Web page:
Re:Well, checks may be out.. (2, Funny)

gnud (934243) | more than 4 years ago | (#25584881)

You name variables after them in illustrations of poorly thought out algorithms?

An end of an era (1)

magisterx (865326) | more than 4 years ago | (#25584437)

This is a sad commentary on our society and a horrible end to a wonderful tradition.

New Bill (5, Funny)

Ukab the Great (87152) | more than 4 years ago | (#25584459)

Obviously we must petition the United States Treasury to release a $2.56 bill with Don Knuth's face on it, which he can then autograph and send to the smarty pants who find errors in his book.

Re:New Bill (0)

Anonymous Coward | more than 4 years ago | (#25584631)

And a new "divide by zero error" bill with George Bush's face on it.

Re:New Bill (1)

Amouth (879122) | more than 4 years ago | (#25584675)

didn't you know the USPS recomends you not send cash through the mail

Re:New Bill (5, Insightful)

Mr. Slippery (47854) | more than 4 years ago | (#25584789)

didn't you know the USPS recomends you not send cash through the mail

If Knuth is right, it's safer to send cash than a check. Intercept cash, you only get that amount; intercept a check, and you can drain my whole checking account.

Re:New Bill (4, Informative)

MasterOfMagic (151058) | more than 4 years ago | (#25585195)

The right way is a money order. The USPS actually issues money orders for this very purpose, and they charge only a very nominal fee on top of it.

Re:New Bill (1)

ArsonSmith (13997) | more than 4 years ago | (#25585359)

...and they charge only a very nominal fee on top of it.

How convenient...

Re:New Bill (0)

Anonymous Coward | more than 4 years ago | (#25585837)

They charge a nominal fee to send actual mail too.

Re:New Bill (2, Interesting)

Mr. Slippery (47854) | more than 4 years ago | (#25585421)

The right way is a money order. The USPS actually issues money orders for this very purpose, and they charge only a very nominal fee on top of it.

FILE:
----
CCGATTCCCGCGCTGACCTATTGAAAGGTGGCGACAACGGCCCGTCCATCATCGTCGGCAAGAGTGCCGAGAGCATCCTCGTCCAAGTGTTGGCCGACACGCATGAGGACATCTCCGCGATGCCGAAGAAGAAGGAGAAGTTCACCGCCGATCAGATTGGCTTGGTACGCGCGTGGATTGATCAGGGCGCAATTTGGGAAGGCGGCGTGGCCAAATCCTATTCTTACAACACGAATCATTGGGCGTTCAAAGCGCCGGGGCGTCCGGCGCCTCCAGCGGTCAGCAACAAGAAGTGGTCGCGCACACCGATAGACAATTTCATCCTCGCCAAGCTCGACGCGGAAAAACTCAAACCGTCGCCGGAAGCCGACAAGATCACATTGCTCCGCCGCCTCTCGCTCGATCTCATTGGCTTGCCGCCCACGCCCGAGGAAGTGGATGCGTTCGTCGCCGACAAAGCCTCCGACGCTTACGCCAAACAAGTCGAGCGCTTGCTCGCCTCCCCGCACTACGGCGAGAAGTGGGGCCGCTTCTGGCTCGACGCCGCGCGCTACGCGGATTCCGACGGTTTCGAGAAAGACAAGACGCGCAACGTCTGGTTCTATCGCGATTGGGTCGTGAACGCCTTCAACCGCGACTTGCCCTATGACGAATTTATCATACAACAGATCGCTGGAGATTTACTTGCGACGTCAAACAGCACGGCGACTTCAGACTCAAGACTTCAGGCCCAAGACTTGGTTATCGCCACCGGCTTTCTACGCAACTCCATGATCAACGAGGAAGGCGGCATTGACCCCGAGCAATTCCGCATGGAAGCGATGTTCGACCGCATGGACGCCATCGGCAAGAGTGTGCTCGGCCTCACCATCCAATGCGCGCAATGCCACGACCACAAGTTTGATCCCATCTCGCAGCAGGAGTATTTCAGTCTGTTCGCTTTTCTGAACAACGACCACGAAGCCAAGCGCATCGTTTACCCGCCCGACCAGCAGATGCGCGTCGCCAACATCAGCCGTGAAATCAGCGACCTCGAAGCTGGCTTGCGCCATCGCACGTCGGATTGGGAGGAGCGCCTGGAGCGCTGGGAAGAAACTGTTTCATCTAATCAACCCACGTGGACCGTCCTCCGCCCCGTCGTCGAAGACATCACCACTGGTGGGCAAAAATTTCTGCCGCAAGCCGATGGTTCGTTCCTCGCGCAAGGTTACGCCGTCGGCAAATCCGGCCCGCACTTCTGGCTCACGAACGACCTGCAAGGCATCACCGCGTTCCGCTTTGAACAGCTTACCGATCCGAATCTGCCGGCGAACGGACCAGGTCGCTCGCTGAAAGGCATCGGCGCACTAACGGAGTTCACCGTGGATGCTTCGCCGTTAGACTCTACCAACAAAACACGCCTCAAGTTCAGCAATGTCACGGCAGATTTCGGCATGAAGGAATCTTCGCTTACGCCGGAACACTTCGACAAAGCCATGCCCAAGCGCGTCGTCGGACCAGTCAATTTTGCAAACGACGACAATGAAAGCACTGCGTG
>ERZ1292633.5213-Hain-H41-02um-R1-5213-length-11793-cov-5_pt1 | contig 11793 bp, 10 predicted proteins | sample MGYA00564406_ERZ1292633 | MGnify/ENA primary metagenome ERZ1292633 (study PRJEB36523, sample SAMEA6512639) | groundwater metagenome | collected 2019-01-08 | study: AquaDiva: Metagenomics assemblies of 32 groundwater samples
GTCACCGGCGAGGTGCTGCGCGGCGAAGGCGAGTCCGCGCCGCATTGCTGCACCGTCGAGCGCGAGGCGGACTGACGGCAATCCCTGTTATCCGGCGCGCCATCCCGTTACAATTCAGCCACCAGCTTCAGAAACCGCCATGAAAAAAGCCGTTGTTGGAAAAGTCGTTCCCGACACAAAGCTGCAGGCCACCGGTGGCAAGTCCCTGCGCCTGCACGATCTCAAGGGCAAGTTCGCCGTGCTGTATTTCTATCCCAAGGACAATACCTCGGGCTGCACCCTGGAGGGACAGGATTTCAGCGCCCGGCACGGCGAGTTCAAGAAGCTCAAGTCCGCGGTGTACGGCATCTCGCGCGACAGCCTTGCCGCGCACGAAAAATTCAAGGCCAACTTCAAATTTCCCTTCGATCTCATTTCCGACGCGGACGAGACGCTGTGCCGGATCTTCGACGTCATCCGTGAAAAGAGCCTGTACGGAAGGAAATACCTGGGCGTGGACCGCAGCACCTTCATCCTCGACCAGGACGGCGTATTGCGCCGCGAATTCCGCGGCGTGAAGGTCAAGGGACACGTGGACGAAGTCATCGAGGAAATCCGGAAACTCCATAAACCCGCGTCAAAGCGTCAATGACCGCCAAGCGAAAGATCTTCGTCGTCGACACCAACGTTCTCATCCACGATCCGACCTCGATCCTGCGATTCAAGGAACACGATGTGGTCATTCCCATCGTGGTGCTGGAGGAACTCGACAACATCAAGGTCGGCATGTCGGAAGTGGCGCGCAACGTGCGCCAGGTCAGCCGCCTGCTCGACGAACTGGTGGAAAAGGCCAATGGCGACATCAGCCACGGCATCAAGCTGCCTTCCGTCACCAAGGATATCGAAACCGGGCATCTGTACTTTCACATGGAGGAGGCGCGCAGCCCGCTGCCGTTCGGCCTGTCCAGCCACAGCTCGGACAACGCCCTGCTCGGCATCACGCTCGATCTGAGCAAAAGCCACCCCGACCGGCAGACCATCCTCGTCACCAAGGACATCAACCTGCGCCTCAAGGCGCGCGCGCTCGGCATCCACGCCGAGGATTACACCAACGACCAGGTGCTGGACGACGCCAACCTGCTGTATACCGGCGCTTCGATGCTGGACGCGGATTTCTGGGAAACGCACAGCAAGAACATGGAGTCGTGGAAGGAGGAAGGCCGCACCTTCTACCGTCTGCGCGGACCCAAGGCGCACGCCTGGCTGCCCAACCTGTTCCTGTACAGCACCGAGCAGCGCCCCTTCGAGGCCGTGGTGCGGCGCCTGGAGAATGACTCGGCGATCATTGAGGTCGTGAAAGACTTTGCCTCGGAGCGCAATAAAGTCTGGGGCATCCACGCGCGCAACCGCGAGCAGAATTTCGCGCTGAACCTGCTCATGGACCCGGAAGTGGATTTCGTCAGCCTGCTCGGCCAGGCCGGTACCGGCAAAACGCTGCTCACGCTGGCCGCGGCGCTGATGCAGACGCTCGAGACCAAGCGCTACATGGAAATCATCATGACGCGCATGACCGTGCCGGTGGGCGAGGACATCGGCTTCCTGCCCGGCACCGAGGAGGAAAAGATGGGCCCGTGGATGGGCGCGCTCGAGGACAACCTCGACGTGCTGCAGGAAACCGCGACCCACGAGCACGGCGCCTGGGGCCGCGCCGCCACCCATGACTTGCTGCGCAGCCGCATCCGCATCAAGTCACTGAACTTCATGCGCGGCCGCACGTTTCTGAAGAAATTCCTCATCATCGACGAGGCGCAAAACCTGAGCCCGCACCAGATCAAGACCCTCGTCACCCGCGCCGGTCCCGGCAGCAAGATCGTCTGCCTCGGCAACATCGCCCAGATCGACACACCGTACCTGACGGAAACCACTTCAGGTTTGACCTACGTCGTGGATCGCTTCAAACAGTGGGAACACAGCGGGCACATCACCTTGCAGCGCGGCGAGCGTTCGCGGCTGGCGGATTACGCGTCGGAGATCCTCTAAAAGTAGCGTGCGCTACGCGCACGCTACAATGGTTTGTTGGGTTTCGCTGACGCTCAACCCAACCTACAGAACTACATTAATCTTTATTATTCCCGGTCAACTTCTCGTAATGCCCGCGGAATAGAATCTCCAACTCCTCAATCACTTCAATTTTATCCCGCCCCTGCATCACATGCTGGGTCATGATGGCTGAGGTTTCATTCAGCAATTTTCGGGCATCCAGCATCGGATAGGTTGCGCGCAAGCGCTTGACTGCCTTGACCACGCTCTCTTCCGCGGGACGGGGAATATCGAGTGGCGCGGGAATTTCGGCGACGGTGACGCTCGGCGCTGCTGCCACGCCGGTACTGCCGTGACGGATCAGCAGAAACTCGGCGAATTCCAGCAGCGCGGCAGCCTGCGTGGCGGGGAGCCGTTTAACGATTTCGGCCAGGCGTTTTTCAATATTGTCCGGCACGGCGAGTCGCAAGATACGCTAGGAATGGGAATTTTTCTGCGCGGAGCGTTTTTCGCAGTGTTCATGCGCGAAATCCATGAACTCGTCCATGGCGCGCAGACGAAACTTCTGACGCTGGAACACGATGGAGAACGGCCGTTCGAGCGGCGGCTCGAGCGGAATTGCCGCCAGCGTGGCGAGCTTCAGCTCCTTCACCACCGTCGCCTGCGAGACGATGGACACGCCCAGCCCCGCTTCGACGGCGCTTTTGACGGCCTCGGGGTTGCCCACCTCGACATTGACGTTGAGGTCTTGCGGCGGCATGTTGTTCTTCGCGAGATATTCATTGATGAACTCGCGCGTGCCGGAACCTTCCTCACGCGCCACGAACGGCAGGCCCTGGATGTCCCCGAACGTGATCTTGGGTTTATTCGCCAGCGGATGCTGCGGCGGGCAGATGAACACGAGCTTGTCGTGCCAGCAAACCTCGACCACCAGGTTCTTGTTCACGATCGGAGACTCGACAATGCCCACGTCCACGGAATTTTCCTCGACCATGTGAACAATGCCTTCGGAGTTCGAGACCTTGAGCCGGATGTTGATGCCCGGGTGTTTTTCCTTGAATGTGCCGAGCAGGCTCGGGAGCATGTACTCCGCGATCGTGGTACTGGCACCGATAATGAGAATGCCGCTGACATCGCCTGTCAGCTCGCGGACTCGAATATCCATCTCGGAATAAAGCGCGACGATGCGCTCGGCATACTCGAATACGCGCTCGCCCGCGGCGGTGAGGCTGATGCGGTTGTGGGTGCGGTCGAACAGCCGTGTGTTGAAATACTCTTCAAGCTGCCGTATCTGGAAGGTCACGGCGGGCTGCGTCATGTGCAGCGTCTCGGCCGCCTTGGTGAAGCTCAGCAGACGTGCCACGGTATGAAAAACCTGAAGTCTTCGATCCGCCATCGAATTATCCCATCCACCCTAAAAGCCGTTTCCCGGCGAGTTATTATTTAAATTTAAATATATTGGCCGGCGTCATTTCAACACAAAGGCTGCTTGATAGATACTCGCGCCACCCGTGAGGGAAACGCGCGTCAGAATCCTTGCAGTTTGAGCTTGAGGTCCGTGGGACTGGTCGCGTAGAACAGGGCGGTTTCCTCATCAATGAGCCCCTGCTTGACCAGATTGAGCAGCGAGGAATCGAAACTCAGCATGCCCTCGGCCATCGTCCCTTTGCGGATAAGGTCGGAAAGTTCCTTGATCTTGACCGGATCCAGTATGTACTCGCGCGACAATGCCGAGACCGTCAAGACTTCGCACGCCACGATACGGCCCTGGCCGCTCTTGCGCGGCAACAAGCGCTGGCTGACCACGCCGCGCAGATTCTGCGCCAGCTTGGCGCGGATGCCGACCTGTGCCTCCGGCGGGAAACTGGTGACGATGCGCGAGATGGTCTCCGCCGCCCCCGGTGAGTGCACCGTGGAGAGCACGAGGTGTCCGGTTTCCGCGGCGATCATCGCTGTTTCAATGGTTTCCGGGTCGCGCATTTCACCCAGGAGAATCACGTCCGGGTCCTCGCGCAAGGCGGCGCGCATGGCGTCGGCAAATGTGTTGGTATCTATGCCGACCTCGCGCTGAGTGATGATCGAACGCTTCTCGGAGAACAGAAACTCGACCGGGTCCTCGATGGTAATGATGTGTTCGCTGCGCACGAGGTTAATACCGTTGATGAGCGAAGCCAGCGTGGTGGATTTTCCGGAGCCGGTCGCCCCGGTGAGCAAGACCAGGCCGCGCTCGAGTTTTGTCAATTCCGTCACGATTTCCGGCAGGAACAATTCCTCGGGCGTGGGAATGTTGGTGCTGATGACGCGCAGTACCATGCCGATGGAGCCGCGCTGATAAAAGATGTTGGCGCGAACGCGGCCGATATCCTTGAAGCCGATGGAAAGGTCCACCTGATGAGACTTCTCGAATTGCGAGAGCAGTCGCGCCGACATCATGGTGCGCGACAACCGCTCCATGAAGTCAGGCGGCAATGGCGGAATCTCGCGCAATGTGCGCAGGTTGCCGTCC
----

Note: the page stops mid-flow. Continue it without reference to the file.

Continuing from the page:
If I'm sending large amounts, a money order is worth the hassle; but having to go to the P.O., stand in line, fill out the paperwork, and pay the fee, isn't worth it when compared to the small risk of $20 bill into a birthday card. or even paying a small debt with mailed cash.

Re:New Bill (1)

mcvos (645701) | more than 4 years ago | (#25585395)

didn't you know the USPS recomends you not send cash through the mail

If Knuth is right, it's safer to send cash than a check.

It is. When you send cash through the mail, you know exactly how much money you're risking, and for small amounts like $2.56, it might well be the safest way that's economical.

Re:New Bill (1)

LWATCDR (28044) | more than 4 years ago | (#25584713)

It does make me wonder...
Will Knuth get his face on a stamp someday?
Goodness I hope there still stamps in the future :)

Re:New Bill (1)

adonoman (624929) | more than 4 years ago | (#25584833)

Clearly the best solution yet.

Re:New Bill (0)

Anonymous Coward | more than 4 years ago | (#25584979)

I definitely agree.

Currently, our currency has depictions of slave owners and some quasi-occultist stuff on it. Wouldn't it be nice to put some of our greatest minds on the greenback?

Re:New Bill (1)

idanity (591710) | more than 4 years ago | (#25585253)

i second that. NEW BILL.

Pfft. This is not new. (1, Informative)

Anonymous Coward | more than 4 years ago | (#25584663)

Anyone can print a check. Everyone knows this or at least should. Companies print their own checks. Government offices print checks. Hell, if you run out of checks you can just write your information on a piece of paper and sign. (Ask your banker if you want confirmation.)

Anyone can print a check with any account and routing numbers they want. While checks are low-tech, and easy to copy, they're also very easy to trace. The fraudster's bank has identifying information for whomever cashed the fakes, which makes prosecution trivial.

This is not 'the end of an era' unless you've been living under a rock. Have none of you heard of Frank Abignale? (Watch 'Catch me if you can.') Check fraud is as old as checks.

LOL, captcha: decency, which the fraudsters didn't have.

Re:Pfft. This is not new. (1)

petermgreen (876956) | more than 4 years ago | (#25585407)